Don’t – you’ve got to stop it please
Before… before… before…

Love’s in need of love, love today
Don’t delay send yours in right away
You know that hate’s going around, hate’s going around
Hate’s going around and it tried breaking up many hearts

You’ve got to, I’ve got to, they’ve got to
We’ve got to, they’ve got to, we’ve got to stop it before it’s gone too far
Love’s, love’s in need of love
Did you ever think that love would be in need of love today
Don’t delay, send yours in right away

Bring it down a little –  love is very peaceful, so bring it down a little
Love’s in need… of love today

What the world needs now…

Um, L-O-V-E love… Oh, L-O-V-E love

Just give the world love.

(Thank you to Stevie Wonder – Topic at YouTube)

Bolivia’s Llorenty At U.N.: Syria Strike ‘Extremely Serious Violation Of International Law.’

By Jerry Alatalo

olivian Sacha Sergio Llorenty gave perhaps the most powerful statement of all at the 7919th meeting of the United Nations Security Council, convened to discuss the situation in Syria after the United States unilaterally launched 59 Tomahawk cruise missiles into Syrian territory.

Mr. Llorenty was the first U.N. representative to deliver their statement, and began by reminding fellow members of the Security Council of relevant articles in the U.N. Charter. He spoke about the U.S. missile attacks as being a serious threat to international peace and security:

“Why?… Because over the last 70 years mankind has been establishing, building a structure, not just an institutional structure, but also a legal structure. They have established an instrument of international law to precisely prevent a situation in which the most powerful attack the weakest with impunity, and to ensure a balance in the world. And of course, to avoid serious violations of international peace and security.”

At this point Mr. Llorenty held up a copy of the United Nations Charter, and said:

“We have agreed that this charter – the United Nations Charter – must be respected, and this charter prohibits unilateral actions. Any action must be authorized by the Security Council in accordance with the Charter. Allow me to read a couple of articles so we can remember this.”

“Article 24 says that in order to ensure prompt and effective action by the United Nations, its members confer on the Security Council primary responsibility for the maintenance of international peace and security, and agree that in carrying out its duties under this responsibility the Security Council acts on their behalf.”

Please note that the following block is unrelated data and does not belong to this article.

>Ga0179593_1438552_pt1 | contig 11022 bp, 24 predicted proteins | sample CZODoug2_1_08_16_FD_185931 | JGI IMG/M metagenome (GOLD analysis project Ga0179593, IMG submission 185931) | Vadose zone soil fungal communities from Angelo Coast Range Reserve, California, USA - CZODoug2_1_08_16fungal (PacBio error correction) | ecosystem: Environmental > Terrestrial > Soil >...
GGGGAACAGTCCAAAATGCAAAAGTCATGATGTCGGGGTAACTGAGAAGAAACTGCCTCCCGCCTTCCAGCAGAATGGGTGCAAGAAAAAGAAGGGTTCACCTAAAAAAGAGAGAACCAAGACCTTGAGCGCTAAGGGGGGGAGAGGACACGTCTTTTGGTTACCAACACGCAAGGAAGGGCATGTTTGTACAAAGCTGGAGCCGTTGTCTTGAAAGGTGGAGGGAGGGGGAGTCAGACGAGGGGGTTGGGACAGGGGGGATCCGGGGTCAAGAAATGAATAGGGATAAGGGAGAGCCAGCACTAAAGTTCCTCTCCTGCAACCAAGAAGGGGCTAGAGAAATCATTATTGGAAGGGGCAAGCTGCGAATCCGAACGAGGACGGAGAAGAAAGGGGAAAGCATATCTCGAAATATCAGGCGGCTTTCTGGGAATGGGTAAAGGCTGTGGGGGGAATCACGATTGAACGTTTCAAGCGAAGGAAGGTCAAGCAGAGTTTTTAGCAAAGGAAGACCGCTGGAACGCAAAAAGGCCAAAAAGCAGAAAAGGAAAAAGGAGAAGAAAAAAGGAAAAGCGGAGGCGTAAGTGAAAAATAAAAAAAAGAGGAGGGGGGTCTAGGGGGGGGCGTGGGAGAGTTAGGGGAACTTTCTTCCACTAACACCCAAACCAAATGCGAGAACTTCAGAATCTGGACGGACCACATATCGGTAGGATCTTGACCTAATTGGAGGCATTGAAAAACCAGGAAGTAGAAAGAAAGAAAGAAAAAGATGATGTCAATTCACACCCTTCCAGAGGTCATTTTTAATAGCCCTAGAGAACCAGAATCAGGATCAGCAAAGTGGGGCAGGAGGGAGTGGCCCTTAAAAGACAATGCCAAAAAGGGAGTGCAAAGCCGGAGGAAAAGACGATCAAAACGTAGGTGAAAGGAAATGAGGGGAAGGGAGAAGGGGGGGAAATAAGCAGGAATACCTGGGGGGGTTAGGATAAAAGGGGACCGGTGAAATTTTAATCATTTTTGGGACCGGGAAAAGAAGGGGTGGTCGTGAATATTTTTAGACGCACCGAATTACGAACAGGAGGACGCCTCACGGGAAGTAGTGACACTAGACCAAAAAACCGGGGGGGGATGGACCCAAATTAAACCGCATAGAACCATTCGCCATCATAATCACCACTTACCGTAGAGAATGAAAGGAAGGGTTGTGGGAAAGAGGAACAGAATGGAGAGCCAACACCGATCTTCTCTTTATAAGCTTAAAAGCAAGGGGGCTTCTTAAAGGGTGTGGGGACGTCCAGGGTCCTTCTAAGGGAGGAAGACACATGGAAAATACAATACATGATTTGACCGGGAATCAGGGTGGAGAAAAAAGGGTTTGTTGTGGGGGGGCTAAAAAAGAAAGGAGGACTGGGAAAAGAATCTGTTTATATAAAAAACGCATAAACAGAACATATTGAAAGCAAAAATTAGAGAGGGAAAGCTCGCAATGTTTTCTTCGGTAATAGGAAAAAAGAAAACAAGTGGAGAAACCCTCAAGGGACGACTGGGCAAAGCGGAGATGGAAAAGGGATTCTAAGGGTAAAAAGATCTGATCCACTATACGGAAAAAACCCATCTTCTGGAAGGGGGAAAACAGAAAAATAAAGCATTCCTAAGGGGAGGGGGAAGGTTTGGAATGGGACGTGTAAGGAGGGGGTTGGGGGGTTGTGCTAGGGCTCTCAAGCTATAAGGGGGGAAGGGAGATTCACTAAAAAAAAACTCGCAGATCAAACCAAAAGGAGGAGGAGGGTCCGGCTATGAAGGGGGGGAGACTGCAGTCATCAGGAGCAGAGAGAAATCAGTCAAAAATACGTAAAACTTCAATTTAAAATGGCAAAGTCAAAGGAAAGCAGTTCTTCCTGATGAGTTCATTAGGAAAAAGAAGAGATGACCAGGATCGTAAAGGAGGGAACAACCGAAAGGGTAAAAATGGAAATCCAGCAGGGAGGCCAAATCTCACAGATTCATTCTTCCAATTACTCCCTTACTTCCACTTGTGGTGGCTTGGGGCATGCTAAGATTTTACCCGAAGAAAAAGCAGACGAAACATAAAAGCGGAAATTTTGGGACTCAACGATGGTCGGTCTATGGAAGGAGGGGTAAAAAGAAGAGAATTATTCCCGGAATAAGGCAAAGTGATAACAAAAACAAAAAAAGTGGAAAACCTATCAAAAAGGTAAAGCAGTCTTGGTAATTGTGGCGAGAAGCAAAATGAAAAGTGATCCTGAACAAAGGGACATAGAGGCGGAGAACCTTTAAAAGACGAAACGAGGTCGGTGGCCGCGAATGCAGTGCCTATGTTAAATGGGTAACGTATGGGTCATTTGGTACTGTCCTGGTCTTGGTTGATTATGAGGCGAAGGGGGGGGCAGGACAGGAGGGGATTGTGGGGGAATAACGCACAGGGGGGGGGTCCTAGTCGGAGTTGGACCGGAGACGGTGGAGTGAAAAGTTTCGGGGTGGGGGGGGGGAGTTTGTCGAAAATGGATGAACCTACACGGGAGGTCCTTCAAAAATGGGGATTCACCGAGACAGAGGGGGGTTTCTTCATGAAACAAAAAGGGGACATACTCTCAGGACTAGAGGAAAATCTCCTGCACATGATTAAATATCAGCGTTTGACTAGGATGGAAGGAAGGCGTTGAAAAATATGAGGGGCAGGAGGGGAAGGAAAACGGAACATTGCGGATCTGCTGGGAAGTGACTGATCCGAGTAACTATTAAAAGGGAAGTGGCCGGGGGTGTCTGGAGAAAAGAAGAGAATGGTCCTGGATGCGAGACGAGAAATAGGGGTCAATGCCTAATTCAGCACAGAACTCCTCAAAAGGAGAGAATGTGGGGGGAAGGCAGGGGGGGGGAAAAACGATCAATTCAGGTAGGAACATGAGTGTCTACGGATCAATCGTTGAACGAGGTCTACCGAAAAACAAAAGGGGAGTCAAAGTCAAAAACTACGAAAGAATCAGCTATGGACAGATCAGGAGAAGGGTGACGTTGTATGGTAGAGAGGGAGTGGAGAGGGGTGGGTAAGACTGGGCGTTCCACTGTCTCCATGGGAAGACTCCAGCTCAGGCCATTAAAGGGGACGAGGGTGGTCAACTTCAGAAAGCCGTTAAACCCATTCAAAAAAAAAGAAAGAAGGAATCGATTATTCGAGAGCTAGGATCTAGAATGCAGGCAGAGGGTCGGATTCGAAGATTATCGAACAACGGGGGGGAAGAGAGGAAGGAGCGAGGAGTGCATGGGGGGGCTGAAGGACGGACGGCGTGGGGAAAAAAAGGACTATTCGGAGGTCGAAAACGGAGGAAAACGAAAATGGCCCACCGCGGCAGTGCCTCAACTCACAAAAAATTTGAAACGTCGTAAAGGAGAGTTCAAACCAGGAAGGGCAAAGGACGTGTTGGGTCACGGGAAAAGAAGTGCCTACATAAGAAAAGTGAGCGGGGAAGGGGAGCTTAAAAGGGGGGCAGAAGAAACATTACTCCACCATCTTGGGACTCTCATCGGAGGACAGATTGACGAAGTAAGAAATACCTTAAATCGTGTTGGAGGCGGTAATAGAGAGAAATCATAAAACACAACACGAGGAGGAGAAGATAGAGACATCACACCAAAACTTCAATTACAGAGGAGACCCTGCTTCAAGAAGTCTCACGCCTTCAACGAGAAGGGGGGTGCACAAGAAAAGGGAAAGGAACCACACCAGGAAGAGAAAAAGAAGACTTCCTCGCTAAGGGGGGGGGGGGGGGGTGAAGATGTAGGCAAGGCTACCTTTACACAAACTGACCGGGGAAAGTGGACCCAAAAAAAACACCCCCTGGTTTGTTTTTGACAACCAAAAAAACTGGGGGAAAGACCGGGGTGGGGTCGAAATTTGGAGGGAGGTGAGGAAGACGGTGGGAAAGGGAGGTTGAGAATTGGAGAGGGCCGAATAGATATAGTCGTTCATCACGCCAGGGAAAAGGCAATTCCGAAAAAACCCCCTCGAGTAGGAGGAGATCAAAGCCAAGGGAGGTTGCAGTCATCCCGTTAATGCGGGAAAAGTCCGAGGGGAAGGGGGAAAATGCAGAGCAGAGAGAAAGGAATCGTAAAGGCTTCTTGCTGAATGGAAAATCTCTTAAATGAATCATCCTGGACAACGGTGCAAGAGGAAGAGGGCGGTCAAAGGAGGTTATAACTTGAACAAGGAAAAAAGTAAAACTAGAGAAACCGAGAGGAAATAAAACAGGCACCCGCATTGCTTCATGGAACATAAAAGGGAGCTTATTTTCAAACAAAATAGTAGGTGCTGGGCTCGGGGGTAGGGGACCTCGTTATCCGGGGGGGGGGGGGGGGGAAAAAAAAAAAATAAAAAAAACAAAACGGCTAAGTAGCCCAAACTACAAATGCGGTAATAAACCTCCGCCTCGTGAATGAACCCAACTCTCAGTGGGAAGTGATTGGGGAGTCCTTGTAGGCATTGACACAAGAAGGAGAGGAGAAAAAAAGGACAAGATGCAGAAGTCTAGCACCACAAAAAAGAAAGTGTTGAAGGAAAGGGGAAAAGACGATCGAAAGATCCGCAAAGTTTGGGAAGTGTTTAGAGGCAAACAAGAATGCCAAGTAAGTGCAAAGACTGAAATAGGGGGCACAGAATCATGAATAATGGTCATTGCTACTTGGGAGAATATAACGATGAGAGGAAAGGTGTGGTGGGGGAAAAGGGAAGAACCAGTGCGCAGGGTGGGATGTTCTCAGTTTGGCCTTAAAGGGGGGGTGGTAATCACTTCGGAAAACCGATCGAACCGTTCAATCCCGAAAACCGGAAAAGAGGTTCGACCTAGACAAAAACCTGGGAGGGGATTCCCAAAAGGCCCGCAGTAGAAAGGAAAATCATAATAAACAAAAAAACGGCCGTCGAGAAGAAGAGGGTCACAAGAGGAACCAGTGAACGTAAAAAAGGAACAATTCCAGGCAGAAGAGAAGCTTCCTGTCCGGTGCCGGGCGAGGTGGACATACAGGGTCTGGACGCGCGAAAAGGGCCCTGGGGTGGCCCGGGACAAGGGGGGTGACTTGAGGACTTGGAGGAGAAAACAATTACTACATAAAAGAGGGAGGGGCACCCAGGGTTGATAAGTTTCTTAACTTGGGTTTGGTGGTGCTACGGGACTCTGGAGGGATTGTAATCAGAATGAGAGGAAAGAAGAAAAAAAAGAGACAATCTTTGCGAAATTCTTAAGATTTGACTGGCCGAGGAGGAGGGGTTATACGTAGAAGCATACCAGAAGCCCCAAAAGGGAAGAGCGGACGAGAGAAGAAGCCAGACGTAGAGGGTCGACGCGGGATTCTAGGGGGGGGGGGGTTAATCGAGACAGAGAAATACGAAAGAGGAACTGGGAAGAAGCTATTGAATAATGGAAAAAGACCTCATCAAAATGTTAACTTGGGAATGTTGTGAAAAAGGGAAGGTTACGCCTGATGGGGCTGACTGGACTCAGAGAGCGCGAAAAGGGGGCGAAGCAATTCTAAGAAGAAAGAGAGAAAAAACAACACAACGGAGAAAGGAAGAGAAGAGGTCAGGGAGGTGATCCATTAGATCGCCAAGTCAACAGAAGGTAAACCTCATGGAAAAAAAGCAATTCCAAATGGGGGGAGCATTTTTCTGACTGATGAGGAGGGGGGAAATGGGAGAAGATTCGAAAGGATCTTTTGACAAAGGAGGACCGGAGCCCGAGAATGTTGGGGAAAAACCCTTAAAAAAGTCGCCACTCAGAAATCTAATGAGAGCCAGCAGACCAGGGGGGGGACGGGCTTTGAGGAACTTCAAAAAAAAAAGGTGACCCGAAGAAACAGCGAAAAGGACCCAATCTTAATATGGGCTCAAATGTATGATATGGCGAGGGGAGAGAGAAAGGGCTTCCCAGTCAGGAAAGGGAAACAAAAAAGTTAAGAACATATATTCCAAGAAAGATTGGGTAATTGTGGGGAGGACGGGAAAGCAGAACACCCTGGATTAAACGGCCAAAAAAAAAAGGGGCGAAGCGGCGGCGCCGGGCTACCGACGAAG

“We (Security Council) represent the 193 member states of the organization, and through them we represent the people of the world. And, we have agreed that unilateral actions violate international law. Now, as we were discussing yesterday draft resolutions, while we were striving to come up with alternatives and come up with consensus in the Security Council, the United States not only unilaterally attacked, but, while we were just discussing here and demanding the need for an independent investigation, an impartial investigation, complete investigation into these attacks, the United States has become that investigator… Has become the prosecutor… Has become the judge, has become the jury.”

“So, where is the investigation which would allow us to establish in an objective manner who is responsible for the (chemical) attacks? This is an extremely, extremely serious violation of international law.”

***

Mr. Llorenty then reminded fellow members sitting at the meeting that such unilateral military action isn’t anything new, and has been undertaken by not just solely the United States but other U.N. member states in the past. He noted the 2003 presence of then U.S. Secretary of State Colin Powell at the United Nations shortly before the start of the Iraq War, and how Mr. Powell lied to the Security Council about Iraq’s leader Saddam Hussein’s possession of weapons of mass destruction.

Mr. Llorenty reminded the council that Latin Americans have been subject to U.S. Central Intelligence Agency financed overthrows of constitutional governments in that region, and described the training of torture methods to military soldiers associated with post-overthrow government officials.